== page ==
Pheasants that performed better on cognitive tasks as juveniles developed larger home ranges as adults and better avoided predation by foxes, according to a study published in Nature Ecology & Evolution this week.
As animals move through their environments, they become familiar with both favourable and unfavorable aspects of their habitat — for example, resource patches and predators. Although the ability to remember these habitat dimensions would be expected to be important for developing home ranges, the link between memory and home range has rarely been tested directly.
Robert Heathcote and colleagues raised 126 juvenile pheasants and used 3 standard tests of animal cognition to measure their short-term and long-term memories: the pheasants were tasked with associating a particular colour with a food and were given 2 mazes to navigate. Once the birds were 10 weeks old, they were released into a semi-natural environment of mixed woodland, grassland and farmland in the UK. The birds’ movements were tracked with radio tags, which allowed the researchers to map their home ranges. They found that pheasants with higher scores on memory tests developed larger home ranges and had a higher survival rate when predation by foxes was measured. The authors indicate that mortality events were more common when birds were at the periphery of their home ranges, suggesting that they might have been less familiar with available refuges in these areas.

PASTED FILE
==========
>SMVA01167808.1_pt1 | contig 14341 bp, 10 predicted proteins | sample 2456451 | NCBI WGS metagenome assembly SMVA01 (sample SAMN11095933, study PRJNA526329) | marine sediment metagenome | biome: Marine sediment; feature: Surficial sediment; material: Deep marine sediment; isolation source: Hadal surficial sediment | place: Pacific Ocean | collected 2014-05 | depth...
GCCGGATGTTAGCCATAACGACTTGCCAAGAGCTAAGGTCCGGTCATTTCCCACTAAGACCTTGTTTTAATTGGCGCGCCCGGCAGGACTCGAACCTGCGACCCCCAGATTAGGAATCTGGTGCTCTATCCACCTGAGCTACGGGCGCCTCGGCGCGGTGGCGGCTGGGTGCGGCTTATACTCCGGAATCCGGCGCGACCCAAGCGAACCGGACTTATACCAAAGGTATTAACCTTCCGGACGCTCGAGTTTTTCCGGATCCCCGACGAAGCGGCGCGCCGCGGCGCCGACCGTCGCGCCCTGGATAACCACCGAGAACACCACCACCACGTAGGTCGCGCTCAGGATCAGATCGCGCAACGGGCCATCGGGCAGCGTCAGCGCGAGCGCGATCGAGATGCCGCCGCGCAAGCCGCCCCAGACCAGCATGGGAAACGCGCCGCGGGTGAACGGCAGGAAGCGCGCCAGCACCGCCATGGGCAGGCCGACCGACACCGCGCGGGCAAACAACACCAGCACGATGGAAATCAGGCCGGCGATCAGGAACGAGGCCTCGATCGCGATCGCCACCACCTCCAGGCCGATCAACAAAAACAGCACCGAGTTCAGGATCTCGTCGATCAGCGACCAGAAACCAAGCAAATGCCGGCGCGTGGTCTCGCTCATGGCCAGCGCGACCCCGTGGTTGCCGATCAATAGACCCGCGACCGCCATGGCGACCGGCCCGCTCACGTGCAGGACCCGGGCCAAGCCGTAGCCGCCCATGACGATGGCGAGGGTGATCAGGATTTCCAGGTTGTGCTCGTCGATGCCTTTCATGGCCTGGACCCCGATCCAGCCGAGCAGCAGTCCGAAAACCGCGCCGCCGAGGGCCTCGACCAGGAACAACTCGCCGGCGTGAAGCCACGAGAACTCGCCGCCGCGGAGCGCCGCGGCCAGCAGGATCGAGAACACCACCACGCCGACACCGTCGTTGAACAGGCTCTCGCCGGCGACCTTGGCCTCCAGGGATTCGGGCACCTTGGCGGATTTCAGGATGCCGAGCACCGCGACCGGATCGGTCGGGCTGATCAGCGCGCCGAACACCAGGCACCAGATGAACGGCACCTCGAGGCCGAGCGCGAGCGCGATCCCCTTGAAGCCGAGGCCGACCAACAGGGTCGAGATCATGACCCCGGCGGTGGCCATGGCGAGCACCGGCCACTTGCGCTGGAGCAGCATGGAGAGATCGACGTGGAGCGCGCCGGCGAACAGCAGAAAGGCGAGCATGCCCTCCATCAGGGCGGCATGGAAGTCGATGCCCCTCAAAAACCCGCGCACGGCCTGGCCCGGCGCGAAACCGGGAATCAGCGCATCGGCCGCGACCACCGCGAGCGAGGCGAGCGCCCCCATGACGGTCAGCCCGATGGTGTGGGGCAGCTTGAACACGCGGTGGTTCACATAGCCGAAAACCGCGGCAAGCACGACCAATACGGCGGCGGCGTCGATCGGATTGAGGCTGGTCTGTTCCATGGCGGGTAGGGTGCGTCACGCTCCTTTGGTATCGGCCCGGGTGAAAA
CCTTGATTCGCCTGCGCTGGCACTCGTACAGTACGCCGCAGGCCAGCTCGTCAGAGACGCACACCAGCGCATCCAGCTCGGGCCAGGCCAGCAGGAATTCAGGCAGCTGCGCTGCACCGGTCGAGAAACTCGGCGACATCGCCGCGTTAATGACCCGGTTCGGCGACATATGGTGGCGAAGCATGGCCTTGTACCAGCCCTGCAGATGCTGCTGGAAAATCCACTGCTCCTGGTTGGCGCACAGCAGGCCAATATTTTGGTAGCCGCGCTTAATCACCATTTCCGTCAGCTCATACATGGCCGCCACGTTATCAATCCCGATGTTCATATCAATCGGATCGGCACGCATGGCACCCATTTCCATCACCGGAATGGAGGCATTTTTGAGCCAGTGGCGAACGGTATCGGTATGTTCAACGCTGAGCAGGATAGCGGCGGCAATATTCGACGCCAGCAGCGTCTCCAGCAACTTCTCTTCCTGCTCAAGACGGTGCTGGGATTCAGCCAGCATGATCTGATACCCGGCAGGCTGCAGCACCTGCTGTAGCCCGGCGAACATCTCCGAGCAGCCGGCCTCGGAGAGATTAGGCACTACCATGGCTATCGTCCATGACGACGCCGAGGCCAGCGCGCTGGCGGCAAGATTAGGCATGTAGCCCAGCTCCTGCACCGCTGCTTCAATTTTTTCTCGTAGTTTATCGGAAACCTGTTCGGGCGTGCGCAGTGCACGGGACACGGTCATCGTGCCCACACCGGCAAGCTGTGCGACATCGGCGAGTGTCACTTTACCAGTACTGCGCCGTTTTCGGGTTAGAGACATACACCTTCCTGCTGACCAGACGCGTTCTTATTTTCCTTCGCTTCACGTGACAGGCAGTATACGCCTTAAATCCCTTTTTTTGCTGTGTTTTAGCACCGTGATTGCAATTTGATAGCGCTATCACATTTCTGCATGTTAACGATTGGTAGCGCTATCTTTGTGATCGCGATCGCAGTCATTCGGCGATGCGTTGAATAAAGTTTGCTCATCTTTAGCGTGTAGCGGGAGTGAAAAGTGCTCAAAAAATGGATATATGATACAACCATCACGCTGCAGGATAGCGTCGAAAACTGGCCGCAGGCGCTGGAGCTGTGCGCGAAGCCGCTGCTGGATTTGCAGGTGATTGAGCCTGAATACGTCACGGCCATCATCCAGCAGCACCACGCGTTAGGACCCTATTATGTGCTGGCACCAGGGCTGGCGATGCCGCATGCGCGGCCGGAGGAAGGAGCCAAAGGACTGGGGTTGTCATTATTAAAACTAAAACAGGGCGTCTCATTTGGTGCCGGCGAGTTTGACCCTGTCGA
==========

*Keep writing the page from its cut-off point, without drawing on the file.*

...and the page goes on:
The findings indicate an important link between cognitive ability and space use in the wild. By measuring survival as a key aspect of fitness, the authors also suggest that natural selection favours birds with better memories.
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